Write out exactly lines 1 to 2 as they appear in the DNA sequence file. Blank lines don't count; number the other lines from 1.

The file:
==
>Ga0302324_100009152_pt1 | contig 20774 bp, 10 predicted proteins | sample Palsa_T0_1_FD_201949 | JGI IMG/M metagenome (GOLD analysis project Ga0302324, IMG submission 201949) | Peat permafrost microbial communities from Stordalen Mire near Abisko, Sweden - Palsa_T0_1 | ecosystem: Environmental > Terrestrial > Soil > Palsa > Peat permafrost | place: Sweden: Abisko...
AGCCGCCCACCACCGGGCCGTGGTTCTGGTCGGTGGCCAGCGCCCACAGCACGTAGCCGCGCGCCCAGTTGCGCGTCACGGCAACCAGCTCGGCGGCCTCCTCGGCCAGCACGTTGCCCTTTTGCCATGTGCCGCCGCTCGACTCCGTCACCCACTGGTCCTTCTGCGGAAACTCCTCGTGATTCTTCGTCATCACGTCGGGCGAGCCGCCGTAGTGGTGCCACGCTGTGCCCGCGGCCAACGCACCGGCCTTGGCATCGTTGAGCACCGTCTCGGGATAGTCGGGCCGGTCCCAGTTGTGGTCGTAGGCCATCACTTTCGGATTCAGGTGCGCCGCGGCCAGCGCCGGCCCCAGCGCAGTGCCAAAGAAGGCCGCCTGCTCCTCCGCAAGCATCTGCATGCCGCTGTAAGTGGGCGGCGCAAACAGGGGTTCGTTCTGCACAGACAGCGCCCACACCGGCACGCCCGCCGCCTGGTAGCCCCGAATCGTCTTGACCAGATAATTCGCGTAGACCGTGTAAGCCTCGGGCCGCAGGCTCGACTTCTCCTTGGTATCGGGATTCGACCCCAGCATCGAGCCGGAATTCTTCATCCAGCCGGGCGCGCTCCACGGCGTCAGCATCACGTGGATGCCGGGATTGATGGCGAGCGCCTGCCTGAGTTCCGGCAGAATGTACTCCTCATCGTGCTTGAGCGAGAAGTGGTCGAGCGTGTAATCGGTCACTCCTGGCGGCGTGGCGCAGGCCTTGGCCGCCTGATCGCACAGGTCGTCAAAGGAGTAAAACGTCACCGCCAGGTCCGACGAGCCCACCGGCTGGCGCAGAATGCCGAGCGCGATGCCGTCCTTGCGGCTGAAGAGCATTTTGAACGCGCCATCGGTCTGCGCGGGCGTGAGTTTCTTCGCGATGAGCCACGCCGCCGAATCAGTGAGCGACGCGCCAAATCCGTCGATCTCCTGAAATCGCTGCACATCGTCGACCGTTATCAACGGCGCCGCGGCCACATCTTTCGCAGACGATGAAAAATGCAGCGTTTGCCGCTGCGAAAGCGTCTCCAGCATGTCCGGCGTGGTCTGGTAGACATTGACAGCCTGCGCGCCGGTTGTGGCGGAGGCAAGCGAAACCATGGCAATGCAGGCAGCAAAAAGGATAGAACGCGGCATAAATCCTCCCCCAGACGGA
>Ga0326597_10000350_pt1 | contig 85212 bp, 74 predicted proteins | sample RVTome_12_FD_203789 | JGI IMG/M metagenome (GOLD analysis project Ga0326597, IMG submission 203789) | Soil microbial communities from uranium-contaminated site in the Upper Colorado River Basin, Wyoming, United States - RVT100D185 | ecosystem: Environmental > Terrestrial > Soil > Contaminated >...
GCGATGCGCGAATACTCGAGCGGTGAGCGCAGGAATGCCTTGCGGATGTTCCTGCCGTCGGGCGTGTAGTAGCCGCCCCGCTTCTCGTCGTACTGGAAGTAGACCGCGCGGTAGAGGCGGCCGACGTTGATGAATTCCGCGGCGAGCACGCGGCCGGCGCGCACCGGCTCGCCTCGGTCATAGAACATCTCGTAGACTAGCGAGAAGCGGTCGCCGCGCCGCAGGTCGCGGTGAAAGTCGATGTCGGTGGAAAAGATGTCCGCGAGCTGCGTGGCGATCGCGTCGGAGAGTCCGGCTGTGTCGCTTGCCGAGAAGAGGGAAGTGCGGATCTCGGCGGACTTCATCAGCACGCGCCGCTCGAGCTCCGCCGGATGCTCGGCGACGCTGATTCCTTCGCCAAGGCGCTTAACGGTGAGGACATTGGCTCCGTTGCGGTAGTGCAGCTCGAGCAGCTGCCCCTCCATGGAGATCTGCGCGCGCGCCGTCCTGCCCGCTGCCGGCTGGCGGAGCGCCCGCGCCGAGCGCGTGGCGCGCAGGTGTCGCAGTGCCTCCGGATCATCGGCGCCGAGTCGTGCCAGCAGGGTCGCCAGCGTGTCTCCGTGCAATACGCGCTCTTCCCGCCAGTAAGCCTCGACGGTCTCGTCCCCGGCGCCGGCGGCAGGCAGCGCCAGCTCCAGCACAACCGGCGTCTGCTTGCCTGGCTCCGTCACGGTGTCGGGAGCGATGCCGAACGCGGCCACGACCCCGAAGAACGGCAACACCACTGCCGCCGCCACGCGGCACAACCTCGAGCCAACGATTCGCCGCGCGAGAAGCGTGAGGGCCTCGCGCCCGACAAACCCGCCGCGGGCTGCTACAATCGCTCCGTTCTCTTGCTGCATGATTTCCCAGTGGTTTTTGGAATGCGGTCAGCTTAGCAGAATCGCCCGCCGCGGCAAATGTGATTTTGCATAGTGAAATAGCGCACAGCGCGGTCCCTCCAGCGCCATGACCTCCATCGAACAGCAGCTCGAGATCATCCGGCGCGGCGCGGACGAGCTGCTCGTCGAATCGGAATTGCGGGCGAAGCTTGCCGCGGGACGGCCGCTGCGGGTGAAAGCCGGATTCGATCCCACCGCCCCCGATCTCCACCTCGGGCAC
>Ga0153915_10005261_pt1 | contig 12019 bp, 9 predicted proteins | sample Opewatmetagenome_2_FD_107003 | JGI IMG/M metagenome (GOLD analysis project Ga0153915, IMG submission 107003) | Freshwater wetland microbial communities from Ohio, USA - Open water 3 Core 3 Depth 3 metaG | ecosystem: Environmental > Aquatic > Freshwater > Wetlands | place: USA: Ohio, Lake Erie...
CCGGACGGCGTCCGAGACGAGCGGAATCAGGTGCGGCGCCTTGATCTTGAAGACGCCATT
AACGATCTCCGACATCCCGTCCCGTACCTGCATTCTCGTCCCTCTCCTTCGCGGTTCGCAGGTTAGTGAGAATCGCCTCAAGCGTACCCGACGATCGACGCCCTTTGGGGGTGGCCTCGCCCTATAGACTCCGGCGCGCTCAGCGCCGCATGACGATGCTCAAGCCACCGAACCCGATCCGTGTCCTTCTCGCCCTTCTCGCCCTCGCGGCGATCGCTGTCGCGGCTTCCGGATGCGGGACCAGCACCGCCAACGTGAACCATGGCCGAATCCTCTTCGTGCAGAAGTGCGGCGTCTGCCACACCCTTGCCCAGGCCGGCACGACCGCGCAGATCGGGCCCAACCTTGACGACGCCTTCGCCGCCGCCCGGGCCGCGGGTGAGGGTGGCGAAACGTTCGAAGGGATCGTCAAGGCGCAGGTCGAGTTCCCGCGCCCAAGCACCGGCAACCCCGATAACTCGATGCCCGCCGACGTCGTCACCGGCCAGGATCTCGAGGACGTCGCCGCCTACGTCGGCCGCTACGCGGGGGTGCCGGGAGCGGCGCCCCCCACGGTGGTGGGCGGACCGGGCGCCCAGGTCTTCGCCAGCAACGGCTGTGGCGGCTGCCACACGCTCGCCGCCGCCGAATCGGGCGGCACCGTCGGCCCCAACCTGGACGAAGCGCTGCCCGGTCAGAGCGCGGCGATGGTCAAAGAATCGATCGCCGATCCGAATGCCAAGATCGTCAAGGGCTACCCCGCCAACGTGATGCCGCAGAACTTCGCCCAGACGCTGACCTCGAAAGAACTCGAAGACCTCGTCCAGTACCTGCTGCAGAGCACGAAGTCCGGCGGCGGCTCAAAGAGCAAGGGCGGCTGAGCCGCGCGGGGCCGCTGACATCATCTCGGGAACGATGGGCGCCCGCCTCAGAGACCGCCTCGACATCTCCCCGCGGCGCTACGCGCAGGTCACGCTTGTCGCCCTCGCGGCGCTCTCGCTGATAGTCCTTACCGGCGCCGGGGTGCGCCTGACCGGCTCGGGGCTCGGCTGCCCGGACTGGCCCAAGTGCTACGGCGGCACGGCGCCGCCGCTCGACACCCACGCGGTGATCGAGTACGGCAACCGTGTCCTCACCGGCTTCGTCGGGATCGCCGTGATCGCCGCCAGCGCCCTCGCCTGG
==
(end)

>Ga0302324_100009152_pt1 | contig 20774 bp, 10 predicted proteins | sample Palsa_T0_1_FD_201949 | JGI IMG/M metagenome (GOLD analysis project Ga0302324, IMG submission 201949) | Peat permafrost microbial communities from Stordalen Mire near Abisko, Sweden - Palsa_T0_1 | ecosystem: Environmental > Terrestrial > Soil > Palsa > Peat permafrost | place: Sweden: Abisko...
AGCCGCCCACCACCGGGCCGTGGTTCTGGTCGGTGGCCAGCGCCCACAGCACGTAGCCGCGCGCCCAGTTGCGCGTCACGGCAACCAGCTCGGCGGCCTCCTCGGCCAGCACGTTGCCCTTTTGCCATGTGCCGCCGCTCGACTCCGTCACCCACTGGTCCTTCTGCGGAAACTCCTCGTGATTCTTCGTCATCACGTCGGGCGAGCCGCCGTAGTGGTGCCACGCTGTGCCCGCGGCCAACGCACCGGCCTTGGCATCGTTGAGCACCGTCTCGGGATAGTCGGGCCGGTCCCAGTTGTGGTCGTAGGCCATCACTTTCGGATTCAGGTGCGCCGCGGCCAGCGCCGGCCCCAGCGCAGTGCCAAAGAAGGCCGCCTGCTCCTCCGCAAGCATCTGCATGCCGCTGTAAGTGGGCGGCGCAAACAGGGGTTCGTTCTGCACAGACAGCGCCCACACCGGCACGCCCGCCGCCTGGTAGCCCCGAATCGTCTTGACCAGATAATTCGCGTAGACCGTGTAAGCCTCGGGCCGCAGGCTCGACTTCTCCTTGGTATCGGGATTCGACCCCAGCATCGAGCCGGAATTCTTCATCCAGCCGGGCGCGCTCCACGGCGTCAGCATCACGTGGATGCCGGGATTGATGGCGAGCGCCTGCCTGAGTTCCGGCAGAATGTACTCCTCATCGTGCTTGAGCGAGAAGTGGTCGAGCGTGTAATCGGTCACTCCTGGCGGCGTGGCGCAGGCCTTGGCCGCCTGATCGCACAGGTCGTCAAAGGAGTAAAACGTCACCGCCAGGTCCGACGAGCCCACCGGCTGGCGCAGAATGCCGAGCGCGATGCCGTCCTTGCGGCTGAAGAGCATTTTGAACGCGCCATCGGTCTGCGCGGGCGTGAGTTTCTTCGCGATGAGCCACGCCGCCGAATCAGTGAGCGACGCGCCAAATCCGTCGATCTCCTGAAATCGCTGCACATCGTCGACCGTTATCAACGGCGCCGCGGCCACATCTTTCGCAGACGATGAAAAATGCAGCGTTTGCCGCTGCGAAAGCGTCTCCAGCATGTCCGGCGTGGTCTGGTAGACATTGACAGCCTGCGCGCCGGTTGTGGCGGAGGCAAGCGAAACCATGGCAATGCAGGCAGCAAAAAGGATAGAACGCGGCATAAATCCTCCCCCAGACGGA